In 2006, after several years of share price declines, the company instituted a quarterly dividend - yielding over 4%. However, this could not have come at a worse time, considering the deterioration of ad spending during the financial crisis - which caused the dividend of the company to be reduced from 38 cents a share to 10 cents a share - finally being halted in 2008, with the common of the company trading below a dollar at one point.

As interest rates dropped and advertising spending recovered, shares of Entercom have rebounded significantly from their (ludicrous, unbelievably cheap) all time lows. In addition, the company's robust free cash flow indicates to me that the company could resume paying a dividend on its shares - given the high insider ownership of the company and the behavior of another broadcaster, Salem Communications Corporation (NASDAQ:SALM) - which resumed and has since increased its dividend since the financial crisis. Salem Communications, since resuming its dividend in 2012, has appreciated over 200%.

Were Entercom to pursue the same course of action - I believe that it's share prices would increase significantly in price - with a .10 cent quarterly dividend giving the company a yield of over 4% to investors purchasing their shares at current levels.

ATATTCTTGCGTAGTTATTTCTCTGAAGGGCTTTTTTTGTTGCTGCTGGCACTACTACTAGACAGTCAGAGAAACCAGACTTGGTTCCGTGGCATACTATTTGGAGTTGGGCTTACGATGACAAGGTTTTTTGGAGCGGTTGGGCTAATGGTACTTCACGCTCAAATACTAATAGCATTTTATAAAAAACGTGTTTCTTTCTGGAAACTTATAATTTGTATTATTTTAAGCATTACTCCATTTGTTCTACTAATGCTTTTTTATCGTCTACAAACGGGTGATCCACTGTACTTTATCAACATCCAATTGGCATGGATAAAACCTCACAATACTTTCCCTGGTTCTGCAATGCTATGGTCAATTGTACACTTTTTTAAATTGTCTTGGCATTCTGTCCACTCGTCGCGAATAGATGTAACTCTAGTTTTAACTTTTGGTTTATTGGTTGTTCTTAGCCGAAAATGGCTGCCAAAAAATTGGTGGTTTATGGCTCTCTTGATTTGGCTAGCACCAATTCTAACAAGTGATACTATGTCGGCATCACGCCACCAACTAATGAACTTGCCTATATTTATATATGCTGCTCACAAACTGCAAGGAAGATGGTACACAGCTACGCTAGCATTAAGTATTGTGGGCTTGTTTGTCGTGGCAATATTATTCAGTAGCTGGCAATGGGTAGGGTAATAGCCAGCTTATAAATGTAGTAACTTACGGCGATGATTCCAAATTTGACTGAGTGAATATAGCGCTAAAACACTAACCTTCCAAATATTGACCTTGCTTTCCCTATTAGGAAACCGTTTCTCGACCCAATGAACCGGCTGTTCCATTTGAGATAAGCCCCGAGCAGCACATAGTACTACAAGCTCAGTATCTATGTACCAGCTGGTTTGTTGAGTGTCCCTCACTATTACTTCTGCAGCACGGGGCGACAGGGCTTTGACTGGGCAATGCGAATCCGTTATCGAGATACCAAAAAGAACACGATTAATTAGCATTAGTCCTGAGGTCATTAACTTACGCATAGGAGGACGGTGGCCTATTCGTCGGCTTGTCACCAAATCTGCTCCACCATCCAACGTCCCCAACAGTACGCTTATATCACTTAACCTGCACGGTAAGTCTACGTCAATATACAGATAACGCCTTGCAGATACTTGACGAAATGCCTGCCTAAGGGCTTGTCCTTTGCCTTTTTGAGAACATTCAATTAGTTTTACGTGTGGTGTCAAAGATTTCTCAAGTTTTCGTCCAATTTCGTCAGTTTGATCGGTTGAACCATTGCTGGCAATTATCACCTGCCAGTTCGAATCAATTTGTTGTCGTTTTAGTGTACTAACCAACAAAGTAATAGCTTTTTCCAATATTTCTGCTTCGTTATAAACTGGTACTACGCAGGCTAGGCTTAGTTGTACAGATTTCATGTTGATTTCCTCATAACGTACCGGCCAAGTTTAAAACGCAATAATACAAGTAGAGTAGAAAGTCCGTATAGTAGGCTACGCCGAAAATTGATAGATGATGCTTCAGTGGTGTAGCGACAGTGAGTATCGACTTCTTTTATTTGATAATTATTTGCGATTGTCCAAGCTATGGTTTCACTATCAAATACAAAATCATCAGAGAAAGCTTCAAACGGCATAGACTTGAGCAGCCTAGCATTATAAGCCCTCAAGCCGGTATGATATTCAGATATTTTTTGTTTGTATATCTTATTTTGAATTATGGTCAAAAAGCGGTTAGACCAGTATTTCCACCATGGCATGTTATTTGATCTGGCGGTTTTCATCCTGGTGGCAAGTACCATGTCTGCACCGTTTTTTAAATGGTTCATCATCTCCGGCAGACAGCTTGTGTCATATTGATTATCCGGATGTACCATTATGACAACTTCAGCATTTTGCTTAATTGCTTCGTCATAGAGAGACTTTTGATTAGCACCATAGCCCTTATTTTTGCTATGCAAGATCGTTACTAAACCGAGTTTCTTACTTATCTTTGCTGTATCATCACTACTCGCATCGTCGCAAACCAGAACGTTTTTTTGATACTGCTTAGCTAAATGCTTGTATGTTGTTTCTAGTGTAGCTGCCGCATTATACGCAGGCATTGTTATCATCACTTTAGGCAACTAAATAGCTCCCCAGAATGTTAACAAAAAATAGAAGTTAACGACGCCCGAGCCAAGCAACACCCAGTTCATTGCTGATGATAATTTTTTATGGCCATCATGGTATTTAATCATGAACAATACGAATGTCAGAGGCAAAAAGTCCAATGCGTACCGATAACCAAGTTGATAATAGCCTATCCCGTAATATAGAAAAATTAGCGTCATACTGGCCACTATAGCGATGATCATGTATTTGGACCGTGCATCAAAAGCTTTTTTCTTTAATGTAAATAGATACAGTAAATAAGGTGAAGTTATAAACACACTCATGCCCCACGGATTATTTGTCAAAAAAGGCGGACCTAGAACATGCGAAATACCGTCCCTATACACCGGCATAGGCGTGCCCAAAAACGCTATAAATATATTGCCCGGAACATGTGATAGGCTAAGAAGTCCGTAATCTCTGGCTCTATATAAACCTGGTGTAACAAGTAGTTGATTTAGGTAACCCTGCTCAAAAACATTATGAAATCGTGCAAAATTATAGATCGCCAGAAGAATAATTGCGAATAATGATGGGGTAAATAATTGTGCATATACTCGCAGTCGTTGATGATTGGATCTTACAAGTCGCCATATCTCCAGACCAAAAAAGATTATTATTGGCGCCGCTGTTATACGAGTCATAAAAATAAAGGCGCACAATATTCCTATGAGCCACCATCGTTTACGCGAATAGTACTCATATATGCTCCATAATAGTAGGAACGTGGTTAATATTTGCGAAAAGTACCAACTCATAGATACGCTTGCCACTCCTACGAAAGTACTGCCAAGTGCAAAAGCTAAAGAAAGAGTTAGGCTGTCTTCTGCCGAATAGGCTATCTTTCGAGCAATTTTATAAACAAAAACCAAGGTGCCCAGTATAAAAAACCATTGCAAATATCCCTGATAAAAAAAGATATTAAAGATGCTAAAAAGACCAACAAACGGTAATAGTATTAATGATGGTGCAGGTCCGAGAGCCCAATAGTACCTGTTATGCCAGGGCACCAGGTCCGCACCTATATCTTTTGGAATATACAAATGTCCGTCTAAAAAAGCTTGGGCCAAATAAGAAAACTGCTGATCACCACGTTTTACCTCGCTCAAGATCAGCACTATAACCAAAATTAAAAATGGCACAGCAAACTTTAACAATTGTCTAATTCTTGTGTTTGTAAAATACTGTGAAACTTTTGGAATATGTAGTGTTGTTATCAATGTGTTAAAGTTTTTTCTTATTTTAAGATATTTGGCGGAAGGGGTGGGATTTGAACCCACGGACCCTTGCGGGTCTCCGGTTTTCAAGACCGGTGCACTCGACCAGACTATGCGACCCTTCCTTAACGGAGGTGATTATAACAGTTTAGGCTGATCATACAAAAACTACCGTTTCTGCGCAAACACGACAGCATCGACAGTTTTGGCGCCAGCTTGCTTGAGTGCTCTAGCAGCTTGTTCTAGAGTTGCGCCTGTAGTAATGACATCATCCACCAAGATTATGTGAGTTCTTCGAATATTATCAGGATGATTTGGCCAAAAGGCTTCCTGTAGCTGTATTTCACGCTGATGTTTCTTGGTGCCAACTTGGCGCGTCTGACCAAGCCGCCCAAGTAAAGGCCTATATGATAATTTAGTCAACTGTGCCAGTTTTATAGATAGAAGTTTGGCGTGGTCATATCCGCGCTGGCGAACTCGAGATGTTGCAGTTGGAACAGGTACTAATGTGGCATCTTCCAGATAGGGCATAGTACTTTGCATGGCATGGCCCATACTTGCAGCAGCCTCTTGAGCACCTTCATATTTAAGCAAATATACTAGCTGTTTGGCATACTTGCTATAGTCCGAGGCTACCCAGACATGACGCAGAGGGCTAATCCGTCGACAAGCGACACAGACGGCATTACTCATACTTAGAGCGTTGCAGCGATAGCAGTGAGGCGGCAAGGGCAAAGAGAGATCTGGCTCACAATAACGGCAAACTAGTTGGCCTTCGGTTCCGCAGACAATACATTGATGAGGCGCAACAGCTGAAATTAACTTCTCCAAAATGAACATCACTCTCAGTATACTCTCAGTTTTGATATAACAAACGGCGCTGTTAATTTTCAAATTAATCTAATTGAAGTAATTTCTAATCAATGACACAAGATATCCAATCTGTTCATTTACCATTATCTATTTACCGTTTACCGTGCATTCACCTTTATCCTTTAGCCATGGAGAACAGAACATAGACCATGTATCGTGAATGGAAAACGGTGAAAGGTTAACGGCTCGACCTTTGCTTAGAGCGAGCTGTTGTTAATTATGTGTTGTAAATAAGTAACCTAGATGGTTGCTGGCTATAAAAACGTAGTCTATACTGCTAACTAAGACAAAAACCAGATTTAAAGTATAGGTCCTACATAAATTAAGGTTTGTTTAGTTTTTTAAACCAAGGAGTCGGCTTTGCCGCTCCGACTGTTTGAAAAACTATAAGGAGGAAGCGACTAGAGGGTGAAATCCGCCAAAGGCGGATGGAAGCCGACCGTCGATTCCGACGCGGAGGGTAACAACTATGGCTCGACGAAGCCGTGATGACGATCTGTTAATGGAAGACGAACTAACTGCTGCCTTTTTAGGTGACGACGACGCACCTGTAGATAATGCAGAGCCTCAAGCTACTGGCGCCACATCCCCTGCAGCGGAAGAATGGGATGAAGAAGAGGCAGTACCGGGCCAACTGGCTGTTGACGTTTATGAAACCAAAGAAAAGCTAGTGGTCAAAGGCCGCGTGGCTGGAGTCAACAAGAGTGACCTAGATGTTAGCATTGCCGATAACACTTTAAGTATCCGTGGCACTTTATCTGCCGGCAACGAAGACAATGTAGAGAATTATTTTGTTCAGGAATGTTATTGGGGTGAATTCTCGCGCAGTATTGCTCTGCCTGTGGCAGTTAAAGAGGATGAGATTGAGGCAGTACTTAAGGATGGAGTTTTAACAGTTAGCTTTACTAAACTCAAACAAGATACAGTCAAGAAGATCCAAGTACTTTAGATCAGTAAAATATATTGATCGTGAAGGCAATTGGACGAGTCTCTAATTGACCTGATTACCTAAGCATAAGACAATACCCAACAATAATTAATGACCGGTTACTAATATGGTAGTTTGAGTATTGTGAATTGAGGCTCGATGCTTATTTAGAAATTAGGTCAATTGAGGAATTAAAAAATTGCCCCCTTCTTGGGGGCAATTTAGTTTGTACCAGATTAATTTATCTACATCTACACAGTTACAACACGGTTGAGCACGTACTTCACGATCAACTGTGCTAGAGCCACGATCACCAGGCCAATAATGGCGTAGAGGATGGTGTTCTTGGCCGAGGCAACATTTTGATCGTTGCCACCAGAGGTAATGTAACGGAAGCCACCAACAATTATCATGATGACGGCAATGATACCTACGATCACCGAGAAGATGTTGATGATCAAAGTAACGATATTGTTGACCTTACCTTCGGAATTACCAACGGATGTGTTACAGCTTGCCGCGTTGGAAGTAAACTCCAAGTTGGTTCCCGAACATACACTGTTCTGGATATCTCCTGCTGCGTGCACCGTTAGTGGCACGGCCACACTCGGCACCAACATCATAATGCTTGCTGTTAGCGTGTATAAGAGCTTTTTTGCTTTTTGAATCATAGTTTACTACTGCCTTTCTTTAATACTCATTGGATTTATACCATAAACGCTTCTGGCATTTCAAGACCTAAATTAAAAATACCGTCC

I also believe that should the company resume paying a dividend - investors would bid up the price of the company significantly due to the demand for yield in this low rate environment. In addition, mandated index and ETF purchases could cause share price to significantly appreciate in the near term, combined with a low float caused by high insider ownership and significant short interest - a squeeze could likely occur via panic covering.

Ben Graham discussed at length the danger of bidding up shares of a company after a dividend increase has been announced - viewing it as the acme of irrationality to pay a higher price for shares after such an announcement, as investors late to the party forego the benefits of a higher dividend by paying a correspondingly higher price for shares. In contrast, investors who are already invested will benefit substantially from this irrational behavior not only through dividends but through higher share prices.